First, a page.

Equatorial Guinea Facts

Equatorial Guinea Facts and History


Equatorial Guinea – Africa’s rich face?

Equatorial Guinea – since major oil reserves were discovered in the country in 1995, the country has the highest per capita income in all of Africa. Before the oil boom, hardly anyone knew this country, which was and is infested with malaria, and where the extremely poisonous green mamba lives. At best, the country attracted a lot of negative attention from the world public through the film “The Interpreter” with Nicole Kidman and the bestseller “The Dogs of War” by Frederick Forsyth. The average growth of the economy is now around 30%, an economic growth that is unparalleled anywhere in the world.

Name of the country Republic of Equatorial Guinea
Form of government Presidential Republic
Geographical location West Africa on the Atlantic coast
National anthem “Caminemos Pisando la Senda…”
Population 1.3 million (Credit: Countryaah: Equatorial Guinea Population)
Ethnicities approx. 80% Bantu (mainly Fang)approx. 10% Bubi
Religions approx. 74% Catholicsapprox. 20% followers of traditional religions

approx. 5% Protestants

approx. 1% Muslims

Languages Spanish and French are official languages.
Capital Malabo
Surface 28,051 km²
Highest mountain Pico Basile with a height of 3,008 m
Longest river Mbini
Largest lake There are no larger lakes in Equatorial Guinea.
International license plate GQ
National currency CFA franc
Time difference to CET CET applies.
International phone code 00240
Mains voltage, frequency 220/240 volts and 50 Hertz(An adapter is required.)
Internet TLD (Top Level Domain) .gq

about 74% Catholics, about 20% followers of traditional African religions, 5% Protestants and about 1% Muslims.

Equatorial Guinea: History

Until the 19th century

Around 1500 the Portuguese Fernando Poo discovered part of what is now Equatorial Guinea. Portugal took possession of the island of Bioko, which was named after its discoverer until 1979. In 1778 the island was ceded to Spain, which also took over the island of Pagalu and the mainland coast of today’s Equatorial Guinea.

In the 20th century

According to Abbreviationfinder website, in 1916, Spanish Guinea was used as a retreat for the German protection forces in Cameroon. After the end of World War I, Spain also colonized the hinterland of the Mbini and declared Spanish Guinea a Spanish province. Increasing strivings for independence of the population led to the country receiving full internal autonomy in 1963. The declaration of independence took place on October 12, 1968. The country’s first president was Macias Nguema Biyogo. With the help of the military, he established a dictatorial regime and in 1972 appointed himself president for life. The result was numerous human rights violations and a strong wave of emigration as well as the collapse of public structures and the country’s economic decline.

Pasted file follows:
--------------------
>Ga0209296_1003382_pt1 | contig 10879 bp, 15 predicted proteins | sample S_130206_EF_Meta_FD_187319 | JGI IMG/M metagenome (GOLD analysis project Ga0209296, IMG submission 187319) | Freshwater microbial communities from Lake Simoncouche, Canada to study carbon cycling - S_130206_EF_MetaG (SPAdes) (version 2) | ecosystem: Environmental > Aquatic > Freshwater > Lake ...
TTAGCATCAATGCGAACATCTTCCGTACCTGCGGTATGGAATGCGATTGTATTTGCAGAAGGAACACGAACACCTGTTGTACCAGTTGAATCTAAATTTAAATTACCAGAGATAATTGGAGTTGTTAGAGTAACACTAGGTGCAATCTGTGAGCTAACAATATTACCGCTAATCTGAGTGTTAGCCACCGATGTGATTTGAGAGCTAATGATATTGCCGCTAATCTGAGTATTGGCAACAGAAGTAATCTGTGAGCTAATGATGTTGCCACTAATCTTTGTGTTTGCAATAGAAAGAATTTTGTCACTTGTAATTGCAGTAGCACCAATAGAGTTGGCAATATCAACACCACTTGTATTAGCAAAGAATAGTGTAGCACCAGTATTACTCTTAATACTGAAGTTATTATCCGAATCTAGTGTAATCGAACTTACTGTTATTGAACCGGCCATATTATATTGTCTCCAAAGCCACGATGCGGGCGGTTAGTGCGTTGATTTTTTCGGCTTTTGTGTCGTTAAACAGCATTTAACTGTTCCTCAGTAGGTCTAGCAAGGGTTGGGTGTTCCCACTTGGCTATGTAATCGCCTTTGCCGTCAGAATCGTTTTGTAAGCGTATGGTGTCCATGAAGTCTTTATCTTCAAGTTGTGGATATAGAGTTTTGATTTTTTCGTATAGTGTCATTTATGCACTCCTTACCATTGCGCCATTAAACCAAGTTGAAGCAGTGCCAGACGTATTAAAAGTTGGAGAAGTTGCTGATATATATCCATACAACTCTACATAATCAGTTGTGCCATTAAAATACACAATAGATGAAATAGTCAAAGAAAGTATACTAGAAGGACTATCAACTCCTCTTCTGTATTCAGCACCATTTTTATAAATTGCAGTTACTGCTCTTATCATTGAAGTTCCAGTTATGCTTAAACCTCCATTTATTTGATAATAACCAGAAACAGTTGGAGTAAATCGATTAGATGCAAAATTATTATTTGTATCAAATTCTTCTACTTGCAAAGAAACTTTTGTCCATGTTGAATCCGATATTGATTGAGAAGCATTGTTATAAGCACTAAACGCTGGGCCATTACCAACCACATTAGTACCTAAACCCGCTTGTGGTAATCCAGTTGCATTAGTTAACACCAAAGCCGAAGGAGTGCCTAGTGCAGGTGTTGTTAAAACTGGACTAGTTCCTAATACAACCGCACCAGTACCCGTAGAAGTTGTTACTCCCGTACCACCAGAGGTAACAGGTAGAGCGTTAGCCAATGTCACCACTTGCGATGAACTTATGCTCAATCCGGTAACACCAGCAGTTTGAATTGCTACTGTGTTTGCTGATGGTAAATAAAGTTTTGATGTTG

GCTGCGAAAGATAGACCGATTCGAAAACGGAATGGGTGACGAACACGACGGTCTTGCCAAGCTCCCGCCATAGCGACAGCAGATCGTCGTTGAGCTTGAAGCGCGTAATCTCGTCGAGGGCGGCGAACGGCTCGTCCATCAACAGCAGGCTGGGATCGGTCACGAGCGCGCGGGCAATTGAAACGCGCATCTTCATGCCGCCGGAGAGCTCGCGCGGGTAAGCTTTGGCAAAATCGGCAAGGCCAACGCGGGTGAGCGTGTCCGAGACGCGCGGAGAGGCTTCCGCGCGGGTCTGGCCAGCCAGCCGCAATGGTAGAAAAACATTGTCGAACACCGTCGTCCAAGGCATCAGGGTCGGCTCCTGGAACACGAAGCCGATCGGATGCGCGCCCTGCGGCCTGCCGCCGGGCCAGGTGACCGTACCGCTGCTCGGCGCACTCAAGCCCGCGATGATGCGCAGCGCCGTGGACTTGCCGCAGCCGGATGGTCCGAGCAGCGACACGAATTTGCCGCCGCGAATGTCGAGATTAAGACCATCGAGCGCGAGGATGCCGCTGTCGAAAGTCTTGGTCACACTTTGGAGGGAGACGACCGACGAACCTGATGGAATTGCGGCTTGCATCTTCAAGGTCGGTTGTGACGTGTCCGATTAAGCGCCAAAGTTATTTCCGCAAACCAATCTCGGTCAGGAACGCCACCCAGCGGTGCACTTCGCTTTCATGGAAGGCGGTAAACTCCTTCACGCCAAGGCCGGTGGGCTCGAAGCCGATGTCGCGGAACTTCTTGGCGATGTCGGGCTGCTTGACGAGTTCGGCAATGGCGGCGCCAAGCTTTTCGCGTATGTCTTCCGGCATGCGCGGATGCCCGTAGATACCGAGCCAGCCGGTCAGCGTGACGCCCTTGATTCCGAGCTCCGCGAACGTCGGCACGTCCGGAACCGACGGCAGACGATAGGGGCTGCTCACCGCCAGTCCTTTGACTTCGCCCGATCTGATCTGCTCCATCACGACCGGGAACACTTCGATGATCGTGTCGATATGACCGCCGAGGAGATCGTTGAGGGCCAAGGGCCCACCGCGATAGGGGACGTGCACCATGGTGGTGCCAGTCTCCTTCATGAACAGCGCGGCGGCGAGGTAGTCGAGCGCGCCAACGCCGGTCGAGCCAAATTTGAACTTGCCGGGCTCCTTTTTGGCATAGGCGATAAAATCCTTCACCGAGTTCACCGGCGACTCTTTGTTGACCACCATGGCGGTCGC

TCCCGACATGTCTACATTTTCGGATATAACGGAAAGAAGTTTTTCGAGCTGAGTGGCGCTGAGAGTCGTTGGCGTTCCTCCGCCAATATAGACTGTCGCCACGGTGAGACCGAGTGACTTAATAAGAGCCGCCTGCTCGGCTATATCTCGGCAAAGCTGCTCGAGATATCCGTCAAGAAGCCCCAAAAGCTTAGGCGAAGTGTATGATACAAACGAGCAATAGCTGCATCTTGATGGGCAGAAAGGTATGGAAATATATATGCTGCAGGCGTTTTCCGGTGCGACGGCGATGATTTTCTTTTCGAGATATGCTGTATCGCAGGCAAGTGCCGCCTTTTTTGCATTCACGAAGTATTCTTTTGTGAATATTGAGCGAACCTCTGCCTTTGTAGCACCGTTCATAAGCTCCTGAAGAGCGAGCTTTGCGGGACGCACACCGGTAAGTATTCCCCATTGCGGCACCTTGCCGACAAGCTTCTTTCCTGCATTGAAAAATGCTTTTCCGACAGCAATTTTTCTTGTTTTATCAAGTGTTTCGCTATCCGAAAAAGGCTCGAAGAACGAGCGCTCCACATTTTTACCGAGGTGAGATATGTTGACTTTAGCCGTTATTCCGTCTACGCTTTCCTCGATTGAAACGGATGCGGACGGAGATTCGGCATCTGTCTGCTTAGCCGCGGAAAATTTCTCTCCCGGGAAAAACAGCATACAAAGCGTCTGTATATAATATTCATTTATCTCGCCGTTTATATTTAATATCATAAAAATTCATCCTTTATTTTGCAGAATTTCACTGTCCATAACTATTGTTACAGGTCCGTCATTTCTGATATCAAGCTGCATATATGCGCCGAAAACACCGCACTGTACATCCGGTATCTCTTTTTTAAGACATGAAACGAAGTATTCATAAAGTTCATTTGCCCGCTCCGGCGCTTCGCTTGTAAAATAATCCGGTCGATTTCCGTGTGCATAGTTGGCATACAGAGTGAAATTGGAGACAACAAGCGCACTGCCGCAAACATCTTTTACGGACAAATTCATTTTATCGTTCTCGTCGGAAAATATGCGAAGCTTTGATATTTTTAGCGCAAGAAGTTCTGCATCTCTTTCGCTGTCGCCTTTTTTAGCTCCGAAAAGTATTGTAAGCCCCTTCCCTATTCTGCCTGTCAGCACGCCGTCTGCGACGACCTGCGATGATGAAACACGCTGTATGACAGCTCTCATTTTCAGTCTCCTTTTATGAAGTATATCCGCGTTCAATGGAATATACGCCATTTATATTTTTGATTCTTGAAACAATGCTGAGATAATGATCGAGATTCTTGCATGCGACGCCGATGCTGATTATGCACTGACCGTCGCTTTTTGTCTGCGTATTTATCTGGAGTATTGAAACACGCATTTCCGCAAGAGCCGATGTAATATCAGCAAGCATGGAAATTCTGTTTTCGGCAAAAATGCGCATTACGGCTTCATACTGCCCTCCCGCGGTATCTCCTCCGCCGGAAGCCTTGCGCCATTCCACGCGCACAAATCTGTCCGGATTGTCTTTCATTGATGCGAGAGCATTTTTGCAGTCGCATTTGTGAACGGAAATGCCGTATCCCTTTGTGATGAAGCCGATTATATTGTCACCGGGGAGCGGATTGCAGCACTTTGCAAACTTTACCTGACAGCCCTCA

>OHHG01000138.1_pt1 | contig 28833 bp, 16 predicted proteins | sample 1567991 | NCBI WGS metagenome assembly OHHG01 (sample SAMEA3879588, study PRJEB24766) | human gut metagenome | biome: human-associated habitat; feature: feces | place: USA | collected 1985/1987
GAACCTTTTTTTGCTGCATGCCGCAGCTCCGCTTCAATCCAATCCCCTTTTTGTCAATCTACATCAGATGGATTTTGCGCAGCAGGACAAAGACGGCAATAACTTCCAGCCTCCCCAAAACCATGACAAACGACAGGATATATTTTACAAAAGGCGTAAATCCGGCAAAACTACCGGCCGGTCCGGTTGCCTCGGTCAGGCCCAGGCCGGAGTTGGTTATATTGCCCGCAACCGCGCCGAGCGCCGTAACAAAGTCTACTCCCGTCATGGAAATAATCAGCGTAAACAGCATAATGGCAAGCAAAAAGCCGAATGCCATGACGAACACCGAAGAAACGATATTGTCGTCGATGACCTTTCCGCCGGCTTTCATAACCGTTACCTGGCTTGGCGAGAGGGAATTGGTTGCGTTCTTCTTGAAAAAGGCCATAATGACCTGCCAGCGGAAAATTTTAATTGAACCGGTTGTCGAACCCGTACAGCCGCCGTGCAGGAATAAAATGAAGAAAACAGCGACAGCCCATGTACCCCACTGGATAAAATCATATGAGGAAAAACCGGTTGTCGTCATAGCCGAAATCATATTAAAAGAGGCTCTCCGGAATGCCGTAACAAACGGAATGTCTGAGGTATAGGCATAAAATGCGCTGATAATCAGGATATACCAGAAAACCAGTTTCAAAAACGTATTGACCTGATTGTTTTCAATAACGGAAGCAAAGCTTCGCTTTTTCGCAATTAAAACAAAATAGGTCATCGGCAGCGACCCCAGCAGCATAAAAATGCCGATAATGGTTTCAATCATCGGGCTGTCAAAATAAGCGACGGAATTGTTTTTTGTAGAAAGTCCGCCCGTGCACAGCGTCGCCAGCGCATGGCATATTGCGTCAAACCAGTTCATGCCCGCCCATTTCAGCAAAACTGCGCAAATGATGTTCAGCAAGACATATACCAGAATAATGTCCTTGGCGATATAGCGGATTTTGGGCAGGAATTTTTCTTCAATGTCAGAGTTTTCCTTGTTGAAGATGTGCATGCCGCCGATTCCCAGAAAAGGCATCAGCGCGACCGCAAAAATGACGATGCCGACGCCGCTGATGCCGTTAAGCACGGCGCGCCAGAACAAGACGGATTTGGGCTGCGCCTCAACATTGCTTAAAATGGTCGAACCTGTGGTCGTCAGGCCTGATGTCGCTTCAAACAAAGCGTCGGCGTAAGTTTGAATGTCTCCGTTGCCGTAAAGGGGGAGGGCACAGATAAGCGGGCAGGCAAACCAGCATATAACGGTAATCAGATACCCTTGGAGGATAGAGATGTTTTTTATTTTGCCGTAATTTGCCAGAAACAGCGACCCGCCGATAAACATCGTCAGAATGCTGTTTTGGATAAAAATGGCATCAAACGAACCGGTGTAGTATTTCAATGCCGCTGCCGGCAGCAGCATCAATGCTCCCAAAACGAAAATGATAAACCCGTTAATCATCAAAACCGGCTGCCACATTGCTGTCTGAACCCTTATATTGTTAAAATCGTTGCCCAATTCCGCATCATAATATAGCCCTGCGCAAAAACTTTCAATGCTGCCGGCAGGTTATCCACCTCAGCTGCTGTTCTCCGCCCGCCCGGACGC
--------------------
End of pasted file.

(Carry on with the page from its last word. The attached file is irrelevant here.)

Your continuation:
In 1979, under the leadership of his nephew T. Obiang Nguema Mbasogo, a military coup took place that ended with the execution of the ousted president. After the establishment of a “Supreme Military Council”, Obiang Nguema took over the office of President. In 1982 the new constitution was adopted by referendum. In 1986 Teodoro Obiang Nguema Mbasogo founded the unity PDGE (Partido Démocratico de Guinea). In the presidential election of 1989 he was elected as the only candidate for president.

In 1991, large oil deposits were discovered off the coast of Biokos and off the mainland, the exploitation of which was taken over by international oil companies. The US is currently getting around 16 percent of its oil imports from West Africa, and this proportion is expected to rise to 25 percent by 2015. Probably the third largest oil reserves on the African continent are located on the territory of Guinea-Bissau. The country also has significant reserves of natural gas, as well as titanium, magnesium, uranium and gold.

Also in 1991, a new constitution was passed that guaranteed the president lifelong immunity. A multi-party system was introduced in 1992, but the opposition’s options for action remained severely limited. The parliamentary elections in 1999 and the local elections in 2000 were very unregulated and led to a victory for the PDGE.

In 2001, foreign companies began to exploit the country’s natural gas reserves. In 2002, President Teodora Obiang Nguema Mbasogo was re-elected for another seven years. In March 2004, a military coup organized from abroad failed. Some people were then executed and many others arrested, including several opposition politicians. Torture is routinely used in Equatorial Guinea, according to Amnesty International.

Equatorial Guinea Facts